Tuesday, July 30, 2013

Social Security “has never contributed one penny to the deficit.”

Ed Schultz took a dive off the deep end on Saturday’s The Ed Show, claiming that Social Security is a “cheap” program that “has never contributed one penny to the deficit.”according to MRC

Social Security Income (in billions of dollars)
Revenues      675
Interest           110
Other income   70
Total income   854
 Total outgo 819
 This looks like surplus, worth about $36 billion after rounding.
But notice that fully $110 billion of the income was interest on Treasury securities. But that interest is simply paid with new Treasury bonds.  So when that money is subtracted, the actual cash flow (what the CBO document calls “primary surplus/deficit”) is negative — and getting worse.
 In 2012, the cash flow deficit was $58 billion. In 2013, it will be negative $75 billion — and then negative $82 billion in 2014. By 2016, the trust fund for disability insurance will be exhausted, so in theory, full disability benefits could not be paid.

Politifact states....
 Although Social Security used to run surpluses, over the past few years it hasn’t collected enough in taxes to pay in benefits. And the trust fund consists not of prior Social Security surplus funds, but of interest-bearing securities provided through federal government borrowing -- thus the link to the deficit. Social Security is a pay-as-you-go system: Payroll taxes paid by current workers and their employers go to pay benefits to current retirees and other Social Security recipients. From 1984 to 2009, Social Security collected more money in payroll taxes than it paid out in benefits. That surplus was transferred from the Social Security program to the federal government's general fund. In return, the Treasury gave Social Security bonds that it could redeem to pay future benefits. The government, in turn, incurred obligations to repay the bonds, plus interest, to the Social Security trust fund. Since 2010, Social Security has been paying more in benefits than it has collected in payroll taxes. To meet its payments, Social Security began redeeming the bonds, plus interest, from the federal government. In other words, money was transferred from the government’s general fund to Social Security. That has an impact on the government’s deficit because the Treasury has had to borrow money in order to make such a transfer.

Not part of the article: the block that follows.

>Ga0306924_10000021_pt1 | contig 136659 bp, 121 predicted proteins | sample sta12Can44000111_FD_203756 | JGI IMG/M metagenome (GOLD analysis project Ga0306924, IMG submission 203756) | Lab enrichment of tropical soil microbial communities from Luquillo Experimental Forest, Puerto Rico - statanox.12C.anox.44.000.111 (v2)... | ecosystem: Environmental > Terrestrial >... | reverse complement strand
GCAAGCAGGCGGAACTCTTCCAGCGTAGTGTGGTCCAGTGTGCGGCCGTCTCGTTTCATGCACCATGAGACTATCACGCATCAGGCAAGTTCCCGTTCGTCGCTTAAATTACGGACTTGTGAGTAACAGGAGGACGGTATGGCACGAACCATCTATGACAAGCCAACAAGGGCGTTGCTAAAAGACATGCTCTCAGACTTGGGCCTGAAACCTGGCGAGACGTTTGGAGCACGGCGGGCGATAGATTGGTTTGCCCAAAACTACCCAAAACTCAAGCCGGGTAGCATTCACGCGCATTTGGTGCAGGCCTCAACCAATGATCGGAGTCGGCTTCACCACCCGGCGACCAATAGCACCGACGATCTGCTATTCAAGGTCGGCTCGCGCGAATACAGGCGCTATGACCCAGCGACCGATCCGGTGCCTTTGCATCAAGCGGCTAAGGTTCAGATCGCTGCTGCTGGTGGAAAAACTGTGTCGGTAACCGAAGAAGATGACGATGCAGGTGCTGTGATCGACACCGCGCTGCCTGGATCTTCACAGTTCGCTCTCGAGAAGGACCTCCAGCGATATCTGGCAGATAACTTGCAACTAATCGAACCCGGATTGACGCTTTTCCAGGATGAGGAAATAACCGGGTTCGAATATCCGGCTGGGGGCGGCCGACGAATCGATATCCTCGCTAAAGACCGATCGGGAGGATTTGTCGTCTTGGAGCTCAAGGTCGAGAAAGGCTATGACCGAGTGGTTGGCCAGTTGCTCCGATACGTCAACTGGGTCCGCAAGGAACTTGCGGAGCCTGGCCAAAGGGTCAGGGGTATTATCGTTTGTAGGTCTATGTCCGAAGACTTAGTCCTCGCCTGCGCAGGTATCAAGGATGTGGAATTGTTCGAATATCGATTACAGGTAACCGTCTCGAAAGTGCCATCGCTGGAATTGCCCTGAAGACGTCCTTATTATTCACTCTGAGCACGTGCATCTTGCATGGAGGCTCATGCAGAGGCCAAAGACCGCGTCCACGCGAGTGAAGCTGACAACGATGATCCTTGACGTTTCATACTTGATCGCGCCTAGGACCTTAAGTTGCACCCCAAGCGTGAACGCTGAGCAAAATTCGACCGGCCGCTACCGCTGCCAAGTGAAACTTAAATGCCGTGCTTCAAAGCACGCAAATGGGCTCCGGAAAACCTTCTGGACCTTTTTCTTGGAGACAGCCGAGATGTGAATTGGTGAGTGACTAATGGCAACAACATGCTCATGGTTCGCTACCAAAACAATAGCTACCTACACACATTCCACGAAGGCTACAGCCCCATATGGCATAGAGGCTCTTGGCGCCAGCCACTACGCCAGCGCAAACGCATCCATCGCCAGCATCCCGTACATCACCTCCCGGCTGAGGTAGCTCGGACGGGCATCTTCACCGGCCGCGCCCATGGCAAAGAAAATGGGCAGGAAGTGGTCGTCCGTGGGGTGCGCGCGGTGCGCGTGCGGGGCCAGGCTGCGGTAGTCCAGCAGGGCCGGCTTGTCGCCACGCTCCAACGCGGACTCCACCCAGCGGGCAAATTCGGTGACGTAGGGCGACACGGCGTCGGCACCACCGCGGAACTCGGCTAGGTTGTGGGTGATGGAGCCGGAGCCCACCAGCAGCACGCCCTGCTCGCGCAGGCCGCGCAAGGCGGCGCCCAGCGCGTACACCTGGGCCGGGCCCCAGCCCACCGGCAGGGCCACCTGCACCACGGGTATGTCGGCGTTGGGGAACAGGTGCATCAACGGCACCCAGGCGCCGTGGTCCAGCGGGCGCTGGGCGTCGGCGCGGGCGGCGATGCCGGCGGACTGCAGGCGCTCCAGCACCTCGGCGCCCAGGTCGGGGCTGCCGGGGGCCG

Even the Congressional Budget Office disagrees with Ed